Tastula, A., Jukkola, A., Alakokkare, A.-E., Nordström, T., Eteläinen, S., Karihtala, P., & Miettunen, J. (2021). Early-Life Risk Factors for Breast Cancer – Prospective Follow-up in the Northern Finland Birth Cohort 1966. Cancer Epidemiology Biomarkers & Prevention 30(4), 616–622. https://doi.org/10.1158/1055-9965.epi-20-1442
Early-life risk factors for breast cancer : prospective follow-up in the Northern Finland Birth Cohort 1966
|Author:||Tastula, Anniina1,2; Jukkola, Arja3,4; Alakokkare, Anni-Emilia1,2;|
1Center for Life Course Health Research, University of Oulu, Oulu, Finland
2Medical Research Center Oulu, Oulu University Hospital and University of Oulu, Oulu, Finland
3Department of Oncology of Medicine and Radiotherapy, Tampere University Hospital, Tampere, Finland
4Tampere Cancer Center, Faculty of Medicine and Health Technology, University of Tampere, Tampere, Finland
5Infrastructure for Population Studies, Faculty of Medicine, University of Oulu, Oulu, Finland
6Department of Obstetrics and Gynaecology, Oulu University Hospital, Oulu, Finland
7PEDEGO Research Unit, University of Oulu, Oulu, Finland
8Helsinki University Hospital Comprehensive Cancer Center and University of Helsinki, Helsinki, Finland
|Persistent link:|| http://urn.fi/urn:nbn:fi-fe2021121560646
American Association for Cancer Research,
|Publish Date:|| 2022-02-09
Background: While some risk factors for breast cancer have been confirmed, less is known about the role of early biological and social risk factors for breast cancer in adult life.
Methods: In a prospective follow-up in the Northern Finland Birth Cohort 1966 consisting of 5,308 women, 120 breast cancers were reported via national registers by the end of 2018. Early risk factors were examined with univariate and multivariate analyses using Cox regression analysis. The main results are reported with HRs and their 95% confidence intervals (CI).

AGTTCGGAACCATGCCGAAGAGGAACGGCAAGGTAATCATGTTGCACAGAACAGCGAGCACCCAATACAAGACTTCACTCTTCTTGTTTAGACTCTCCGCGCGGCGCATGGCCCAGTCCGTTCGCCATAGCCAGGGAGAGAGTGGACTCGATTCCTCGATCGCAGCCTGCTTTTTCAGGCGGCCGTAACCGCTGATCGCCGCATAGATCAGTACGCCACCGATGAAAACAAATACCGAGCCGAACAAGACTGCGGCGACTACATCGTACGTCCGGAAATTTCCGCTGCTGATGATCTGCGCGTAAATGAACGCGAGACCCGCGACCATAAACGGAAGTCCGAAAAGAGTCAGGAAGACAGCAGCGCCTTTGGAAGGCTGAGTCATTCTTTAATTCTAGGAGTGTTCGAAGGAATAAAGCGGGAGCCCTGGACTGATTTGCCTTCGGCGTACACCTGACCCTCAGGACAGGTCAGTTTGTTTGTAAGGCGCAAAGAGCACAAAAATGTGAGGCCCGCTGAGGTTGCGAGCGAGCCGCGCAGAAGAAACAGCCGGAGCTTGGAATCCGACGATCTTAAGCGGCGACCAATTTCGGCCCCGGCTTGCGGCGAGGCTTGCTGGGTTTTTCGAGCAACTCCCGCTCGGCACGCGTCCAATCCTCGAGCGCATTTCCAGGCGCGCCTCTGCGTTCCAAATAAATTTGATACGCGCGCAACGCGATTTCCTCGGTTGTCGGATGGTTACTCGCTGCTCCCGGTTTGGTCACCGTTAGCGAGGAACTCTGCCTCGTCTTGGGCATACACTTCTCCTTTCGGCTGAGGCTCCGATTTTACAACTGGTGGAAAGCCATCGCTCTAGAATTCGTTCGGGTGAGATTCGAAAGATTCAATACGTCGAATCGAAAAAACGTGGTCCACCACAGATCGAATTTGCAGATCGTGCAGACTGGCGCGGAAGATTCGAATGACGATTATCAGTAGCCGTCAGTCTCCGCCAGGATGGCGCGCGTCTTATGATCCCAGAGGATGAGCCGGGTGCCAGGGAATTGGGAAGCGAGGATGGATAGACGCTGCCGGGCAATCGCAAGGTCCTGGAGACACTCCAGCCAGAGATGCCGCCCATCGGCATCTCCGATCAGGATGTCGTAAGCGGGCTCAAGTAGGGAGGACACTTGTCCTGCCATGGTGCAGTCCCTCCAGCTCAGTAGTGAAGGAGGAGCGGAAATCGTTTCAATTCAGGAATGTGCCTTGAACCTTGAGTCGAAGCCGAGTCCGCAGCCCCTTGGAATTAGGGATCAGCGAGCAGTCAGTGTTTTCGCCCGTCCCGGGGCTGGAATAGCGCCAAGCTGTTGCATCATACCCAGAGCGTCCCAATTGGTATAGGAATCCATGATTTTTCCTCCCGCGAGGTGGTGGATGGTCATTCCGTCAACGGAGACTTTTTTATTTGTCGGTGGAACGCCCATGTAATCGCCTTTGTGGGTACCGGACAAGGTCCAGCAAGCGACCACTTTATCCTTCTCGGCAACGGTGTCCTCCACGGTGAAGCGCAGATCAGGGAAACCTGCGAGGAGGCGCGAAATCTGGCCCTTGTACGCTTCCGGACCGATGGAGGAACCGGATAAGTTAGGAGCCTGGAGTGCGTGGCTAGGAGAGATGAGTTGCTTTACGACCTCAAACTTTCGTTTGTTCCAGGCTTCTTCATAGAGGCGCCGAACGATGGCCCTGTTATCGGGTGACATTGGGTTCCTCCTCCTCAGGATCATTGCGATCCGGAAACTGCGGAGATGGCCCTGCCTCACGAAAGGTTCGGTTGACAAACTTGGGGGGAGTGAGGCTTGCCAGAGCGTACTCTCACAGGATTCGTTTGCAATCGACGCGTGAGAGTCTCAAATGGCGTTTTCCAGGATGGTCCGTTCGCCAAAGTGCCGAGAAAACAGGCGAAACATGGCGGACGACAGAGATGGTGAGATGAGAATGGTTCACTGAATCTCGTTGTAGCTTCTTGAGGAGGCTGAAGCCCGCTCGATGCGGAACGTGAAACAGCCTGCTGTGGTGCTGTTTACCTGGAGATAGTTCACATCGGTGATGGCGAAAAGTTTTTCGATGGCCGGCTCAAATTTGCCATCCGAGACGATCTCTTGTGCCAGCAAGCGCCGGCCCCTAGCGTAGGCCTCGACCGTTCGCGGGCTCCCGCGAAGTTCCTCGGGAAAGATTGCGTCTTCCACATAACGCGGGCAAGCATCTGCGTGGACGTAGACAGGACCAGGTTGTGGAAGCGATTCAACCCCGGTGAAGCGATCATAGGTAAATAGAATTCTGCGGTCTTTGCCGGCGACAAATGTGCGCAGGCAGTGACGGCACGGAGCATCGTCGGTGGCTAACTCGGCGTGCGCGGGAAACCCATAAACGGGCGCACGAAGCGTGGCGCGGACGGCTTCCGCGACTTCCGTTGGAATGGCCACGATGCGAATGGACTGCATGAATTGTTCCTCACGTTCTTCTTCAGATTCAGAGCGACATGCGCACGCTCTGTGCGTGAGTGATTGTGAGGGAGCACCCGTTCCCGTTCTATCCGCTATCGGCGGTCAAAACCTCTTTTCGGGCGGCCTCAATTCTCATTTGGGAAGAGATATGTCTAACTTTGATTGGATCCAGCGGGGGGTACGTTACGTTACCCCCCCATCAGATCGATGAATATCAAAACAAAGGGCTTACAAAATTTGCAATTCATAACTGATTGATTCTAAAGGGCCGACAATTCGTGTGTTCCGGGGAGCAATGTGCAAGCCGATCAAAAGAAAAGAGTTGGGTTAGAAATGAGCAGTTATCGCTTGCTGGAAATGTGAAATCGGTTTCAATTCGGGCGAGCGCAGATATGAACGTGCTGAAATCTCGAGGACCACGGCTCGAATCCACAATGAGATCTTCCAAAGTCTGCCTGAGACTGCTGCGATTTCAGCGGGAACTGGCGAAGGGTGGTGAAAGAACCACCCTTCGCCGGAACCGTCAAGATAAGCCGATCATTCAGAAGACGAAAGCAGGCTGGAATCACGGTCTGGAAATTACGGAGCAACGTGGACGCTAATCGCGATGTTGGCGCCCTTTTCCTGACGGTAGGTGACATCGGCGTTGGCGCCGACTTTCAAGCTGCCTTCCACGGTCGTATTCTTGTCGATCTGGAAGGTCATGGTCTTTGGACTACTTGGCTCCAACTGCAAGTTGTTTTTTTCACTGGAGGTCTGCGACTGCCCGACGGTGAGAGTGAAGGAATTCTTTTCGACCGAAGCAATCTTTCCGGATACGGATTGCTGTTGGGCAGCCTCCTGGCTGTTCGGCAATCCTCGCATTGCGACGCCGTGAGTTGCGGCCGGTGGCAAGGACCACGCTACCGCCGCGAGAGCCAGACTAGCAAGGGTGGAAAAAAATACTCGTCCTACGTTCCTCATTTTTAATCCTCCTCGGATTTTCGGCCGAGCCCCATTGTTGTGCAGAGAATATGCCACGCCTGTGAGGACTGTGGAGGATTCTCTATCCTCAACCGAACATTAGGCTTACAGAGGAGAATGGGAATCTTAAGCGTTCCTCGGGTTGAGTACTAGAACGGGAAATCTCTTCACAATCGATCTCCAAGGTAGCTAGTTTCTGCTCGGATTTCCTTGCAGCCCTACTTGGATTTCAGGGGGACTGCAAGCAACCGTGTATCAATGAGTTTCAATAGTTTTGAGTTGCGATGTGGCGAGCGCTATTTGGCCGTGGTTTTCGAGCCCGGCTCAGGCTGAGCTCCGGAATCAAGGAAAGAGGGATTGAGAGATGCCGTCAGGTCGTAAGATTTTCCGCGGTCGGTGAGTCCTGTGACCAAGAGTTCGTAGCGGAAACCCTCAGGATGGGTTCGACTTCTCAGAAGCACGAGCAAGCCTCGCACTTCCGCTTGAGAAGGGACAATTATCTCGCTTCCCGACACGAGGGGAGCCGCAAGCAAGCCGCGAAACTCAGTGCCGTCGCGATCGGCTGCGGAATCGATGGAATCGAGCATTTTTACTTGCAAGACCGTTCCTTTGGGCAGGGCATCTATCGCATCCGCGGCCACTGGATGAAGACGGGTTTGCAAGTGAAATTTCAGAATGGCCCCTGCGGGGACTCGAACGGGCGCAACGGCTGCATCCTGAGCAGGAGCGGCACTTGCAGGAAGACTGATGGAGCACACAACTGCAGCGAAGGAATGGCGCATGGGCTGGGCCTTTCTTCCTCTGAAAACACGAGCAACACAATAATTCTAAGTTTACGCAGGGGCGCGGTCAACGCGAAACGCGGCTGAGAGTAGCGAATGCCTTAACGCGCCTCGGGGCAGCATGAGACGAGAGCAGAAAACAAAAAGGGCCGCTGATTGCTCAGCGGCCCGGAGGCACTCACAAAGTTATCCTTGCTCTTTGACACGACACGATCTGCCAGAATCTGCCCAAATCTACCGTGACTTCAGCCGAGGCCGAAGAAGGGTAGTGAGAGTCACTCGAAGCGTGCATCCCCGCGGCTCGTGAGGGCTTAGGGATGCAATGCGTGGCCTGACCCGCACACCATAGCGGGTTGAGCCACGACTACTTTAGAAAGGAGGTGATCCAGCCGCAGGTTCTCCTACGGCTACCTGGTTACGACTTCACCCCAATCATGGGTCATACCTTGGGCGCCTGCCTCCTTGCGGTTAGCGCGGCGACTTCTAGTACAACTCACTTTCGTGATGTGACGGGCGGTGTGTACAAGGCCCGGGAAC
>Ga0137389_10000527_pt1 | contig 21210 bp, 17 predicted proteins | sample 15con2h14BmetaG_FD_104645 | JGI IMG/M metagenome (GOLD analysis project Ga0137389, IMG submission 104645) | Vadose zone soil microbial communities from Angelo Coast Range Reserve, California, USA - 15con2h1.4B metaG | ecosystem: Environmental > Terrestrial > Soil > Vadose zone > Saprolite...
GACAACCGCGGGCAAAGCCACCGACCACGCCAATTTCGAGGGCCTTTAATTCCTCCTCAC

Results: In the multivariate-adjusted models, women whose mothers lived in urban areas (HR, 1.68; 95% CI, 1.13–2.51) during pregnancy, were low educated (HR, 2.40; 95% CI, 1.30–4.45), and had been diagnosed with breast cancer (HR, 1.97; 95% CI, 1.09–3.58) had a higher risk for breast cancer in adult life. Lower BMI at the age of 14 associated nonsignificantly with the risk of breast cancer (Mann–Whitney U test, P = 0.087). No association between birth size and breast cancer risk in adult life was found.
Conclusions: Early-life residence and socioeconomic conditions may have an impact on developing breast cancer in women in adult life. All breast cancer cases of this study were relatively young, and most of them are assumed to be premenopausal.
Impact: This study is one of a few prospective birth cohort studies to examine early-life socioeconomic factors and breast cancer risk in adult life. This study is limited due to small number of cases.
Cancer epidemiology, biomarkers & prevention
|Pages:||616 - 622|
|Type of Publication:||
A1 Journal article – refereed
|Field of Science:||
A. Tastula’s contribution to the study has been supported by the Health and Biosciences Doctoral Programme, HBS-DP (University of Oulu) and J. Miettunen has received a grant from the Juho Vainio Foundation.
Data is available from the NFBC project center based on criteria for accessing confidential data.
© 2021 American Association for Cancer Research. The final authenticated version is available online at https://doi.org/10.1158/1055-9965.epi-20-1442.